- The Washington Times - Saturday, August 28, 2004

What honor?

As a Vietnam veteran, I am incensed that former Sen. Max Cleland would attempt to stifle my free speech and right to condemn Sen. John Kerry for calling me a murderer, rapist and monster before Congress and, in so doing, deprive me of my earned respect and dignity (“Veterans dispatched with dueling letters,” Page 1, Thursday).

Where is the honor in shilling for an elitist who used military regulations to his own advantage while others honestly fought for their buddies and for a better life for the Vietnamese? Doesn’t Mr. Cleland have a special duty to veterans at large who were smeared by Mr. Kerry? How patriotic was it for Mr. Kerry’s group to fly the flag upside down, as it appears in his book, “The New Soldier”? If Mr. Kerry is a true patriot, as Mr. Cleland believes, why did he vote to disarm America during 19 years in the Senate?

We veterans, including the Swift Boat Veterans for the Truth, have endured more than 30 years of disgraceful insults by leftists. Mr. Kerry has arrogantly tried to use his war record to appeal to most Americans, assuming we are too naive or uninformed to examine his anti-war period in the 1970s or his record of supporting the New Left anti-defense agenda in the Senate.

We haven’t forgotten being smeared, slimed and left behind. When Mr. Kerry reports for duty, we say, “Dismissed.”


Army, retired

Peachtree City, Ga.

‘The truth should prevail

The Op-Ed by Dr. Martin L. Fackler (“‘Trying to acquire Purple Hearts,’” Thursday) was a breath of fresh air.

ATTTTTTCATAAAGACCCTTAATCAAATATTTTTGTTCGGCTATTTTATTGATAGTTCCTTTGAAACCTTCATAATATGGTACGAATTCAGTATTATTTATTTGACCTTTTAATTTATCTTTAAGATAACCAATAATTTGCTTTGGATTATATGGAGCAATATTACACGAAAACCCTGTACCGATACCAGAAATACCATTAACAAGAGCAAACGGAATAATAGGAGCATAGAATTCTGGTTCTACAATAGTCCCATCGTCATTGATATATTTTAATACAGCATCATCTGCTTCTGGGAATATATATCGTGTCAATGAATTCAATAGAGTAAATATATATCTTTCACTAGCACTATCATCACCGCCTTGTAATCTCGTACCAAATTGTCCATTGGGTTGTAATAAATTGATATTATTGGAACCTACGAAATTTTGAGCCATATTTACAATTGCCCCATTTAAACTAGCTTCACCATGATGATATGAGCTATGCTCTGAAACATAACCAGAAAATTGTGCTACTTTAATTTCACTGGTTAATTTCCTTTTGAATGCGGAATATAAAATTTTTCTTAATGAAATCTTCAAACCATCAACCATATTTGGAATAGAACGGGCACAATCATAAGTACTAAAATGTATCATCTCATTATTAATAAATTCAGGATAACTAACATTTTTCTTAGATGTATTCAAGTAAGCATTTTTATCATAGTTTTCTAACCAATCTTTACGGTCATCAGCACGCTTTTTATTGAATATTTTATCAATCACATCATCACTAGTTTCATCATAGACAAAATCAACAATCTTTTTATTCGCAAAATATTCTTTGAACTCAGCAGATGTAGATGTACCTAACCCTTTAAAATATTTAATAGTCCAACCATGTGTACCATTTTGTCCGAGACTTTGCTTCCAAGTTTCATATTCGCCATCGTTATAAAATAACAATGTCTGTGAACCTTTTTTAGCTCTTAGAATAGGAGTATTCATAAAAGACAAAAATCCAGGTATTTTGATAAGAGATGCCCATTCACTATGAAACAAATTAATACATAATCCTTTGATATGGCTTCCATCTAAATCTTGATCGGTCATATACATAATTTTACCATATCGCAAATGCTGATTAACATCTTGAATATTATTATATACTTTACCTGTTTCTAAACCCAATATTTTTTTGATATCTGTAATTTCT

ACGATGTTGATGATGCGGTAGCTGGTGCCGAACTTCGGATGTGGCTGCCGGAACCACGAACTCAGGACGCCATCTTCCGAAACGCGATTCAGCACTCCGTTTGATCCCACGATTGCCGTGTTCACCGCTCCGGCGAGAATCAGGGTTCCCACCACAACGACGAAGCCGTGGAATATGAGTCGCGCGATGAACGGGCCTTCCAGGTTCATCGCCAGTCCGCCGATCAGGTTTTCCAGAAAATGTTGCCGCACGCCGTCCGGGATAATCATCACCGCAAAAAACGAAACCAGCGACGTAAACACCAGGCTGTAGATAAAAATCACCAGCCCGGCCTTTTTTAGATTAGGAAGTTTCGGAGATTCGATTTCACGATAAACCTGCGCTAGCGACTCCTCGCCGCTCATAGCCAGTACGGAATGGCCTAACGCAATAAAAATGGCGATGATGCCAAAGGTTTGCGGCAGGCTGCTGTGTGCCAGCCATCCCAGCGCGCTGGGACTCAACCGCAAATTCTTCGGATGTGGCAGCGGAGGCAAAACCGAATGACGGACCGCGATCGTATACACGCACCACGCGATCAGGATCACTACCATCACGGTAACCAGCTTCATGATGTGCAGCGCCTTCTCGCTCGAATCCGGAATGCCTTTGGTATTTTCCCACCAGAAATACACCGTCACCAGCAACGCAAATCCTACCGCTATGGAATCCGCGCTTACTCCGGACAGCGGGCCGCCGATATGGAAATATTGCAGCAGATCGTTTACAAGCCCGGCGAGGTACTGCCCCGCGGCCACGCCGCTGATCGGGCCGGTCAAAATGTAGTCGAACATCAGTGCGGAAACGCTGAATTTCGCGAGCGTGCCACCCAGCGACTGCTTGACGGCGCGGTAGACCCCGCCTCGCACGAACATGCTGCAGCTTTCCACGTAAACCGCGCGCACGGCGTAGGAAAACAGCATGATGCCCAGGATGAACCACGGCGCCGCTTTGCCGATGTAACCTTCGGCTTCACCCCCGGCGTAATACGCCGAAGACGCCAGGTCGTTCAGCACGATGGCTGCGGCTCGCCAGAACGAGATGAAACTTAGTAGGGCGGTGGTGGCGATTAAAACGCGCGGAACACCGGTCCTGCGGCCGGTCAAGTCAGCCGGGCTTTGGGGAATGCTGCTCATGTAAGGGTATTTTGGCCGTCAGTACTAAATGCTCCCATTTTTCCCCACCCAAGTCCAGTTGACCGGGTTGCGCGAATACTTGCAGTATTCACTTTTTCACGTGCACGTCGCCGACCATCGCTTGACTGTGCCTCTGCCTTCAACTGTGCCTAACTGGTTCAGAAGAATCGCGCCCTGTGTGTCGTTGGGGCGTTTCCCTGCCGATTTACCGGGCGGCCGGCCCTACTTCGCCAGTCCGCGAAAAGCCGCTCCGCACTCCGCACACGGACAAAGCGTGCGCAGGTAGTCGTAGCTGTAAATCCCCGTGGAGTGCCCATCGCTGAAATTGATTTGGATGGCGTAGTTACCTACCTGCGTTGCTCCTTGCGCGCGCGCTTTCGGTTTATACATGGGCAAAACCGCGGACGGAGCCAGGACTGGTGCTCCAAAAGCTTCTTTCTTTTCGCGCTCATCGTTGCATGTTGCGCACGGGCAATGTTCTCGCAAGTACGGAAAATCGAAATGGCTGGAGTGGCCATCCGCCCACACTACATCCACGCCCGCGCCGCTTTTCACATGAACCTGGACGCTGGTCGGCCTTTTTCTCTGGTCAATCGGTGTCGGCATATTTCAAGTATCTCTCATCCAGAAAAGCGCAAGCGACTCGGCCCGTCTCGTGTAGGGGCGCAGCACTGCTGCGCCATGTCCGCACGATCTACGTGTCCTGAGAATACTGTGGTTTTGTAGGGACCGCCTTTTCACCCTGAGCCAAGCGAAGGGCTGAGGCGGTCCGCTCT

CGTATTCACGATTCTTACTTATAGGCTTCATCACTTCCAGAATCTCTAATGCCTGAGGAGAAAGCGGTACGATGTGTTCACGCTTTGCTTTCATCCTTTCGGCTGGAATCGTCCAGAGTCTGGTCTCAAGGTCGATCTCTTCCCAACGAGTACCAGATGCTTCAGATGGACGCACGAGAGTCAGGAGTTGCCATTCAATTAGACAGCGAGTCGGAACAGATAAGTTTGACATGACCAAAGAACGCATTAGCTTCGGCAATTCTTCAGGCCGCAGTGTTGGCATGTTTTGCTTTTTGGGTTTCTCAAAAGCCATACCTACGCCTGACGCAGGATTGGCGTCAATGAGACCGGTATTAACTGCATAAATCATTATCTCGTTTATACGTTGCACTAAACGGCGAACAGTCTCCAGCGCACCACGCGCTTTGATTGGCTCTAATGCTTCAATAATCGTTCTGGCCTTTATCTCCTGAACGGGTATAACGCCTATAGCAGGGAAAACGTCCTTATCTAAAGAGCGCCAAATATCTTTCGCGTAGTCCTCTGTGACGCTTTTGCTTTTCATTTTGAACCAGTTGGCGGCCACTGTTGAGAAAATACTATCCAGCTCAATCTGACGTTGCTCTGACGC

There was probably nobody more experienced in combat surgery during Vietnam than Dr. Fackler. I was stationed with and did many surgical cases with Dr. Fackler during the 1970s.

Aside from his expertise in combat surgery, Dr. Fackler is a world-renowned expert in ballistics and forensic medicine. He designs guns and surgical instruments, testifies in legal cases around the world on gunshot wounds, and is frequently published in peer-reviewed surgery journals.

Dr. Fackler retired from the military and became a professor of surgery at the University of Florida. Like his knowledge of war wounds and his expertise in ballistics, his desire for truth is stellar.

There is reason to consider as noncredible some of the Vietnam awards and some of the embellishments Sen. John Kerry says to the media cameras. The voters need to know the truth, and the truth should prevail. Dr. Fackler has the wisdom and the experience to discuss the awards in question.



It’s been tried before

Your editorial “Kerry’s defense(less) posture” (Thursday) asserts, “Make no mistake: The initial deployment of that missile interceptor, which soon will be followed by others in Alaska and at Vandenberg Air Force Base in California during the first phase of a planned robust missile-defense system, represents a historic moment in military affairs.” Well, not exactly, if by “historic,” you mean unprecedented.

In fact, the United States previously deployed a ballistic-missile-defense system, albeit briefly. On Oct. 1, 1975, the Army declared operational the Safeguard system. Based at Nekoma, N.D., Safeguard, constructed at a cost of more than $23 billion (in today’s dollars), employed electronic radars and some 100 high-speed nuclear-tipped interceptor missiles to track and destroy incoming Soviet nuclear warheads. Safeguard’s mission was not to protect not people or cities, a highly demanding task requiring extreme accuracy and reliability, but only a small portion of the land-based Minuteman missile force.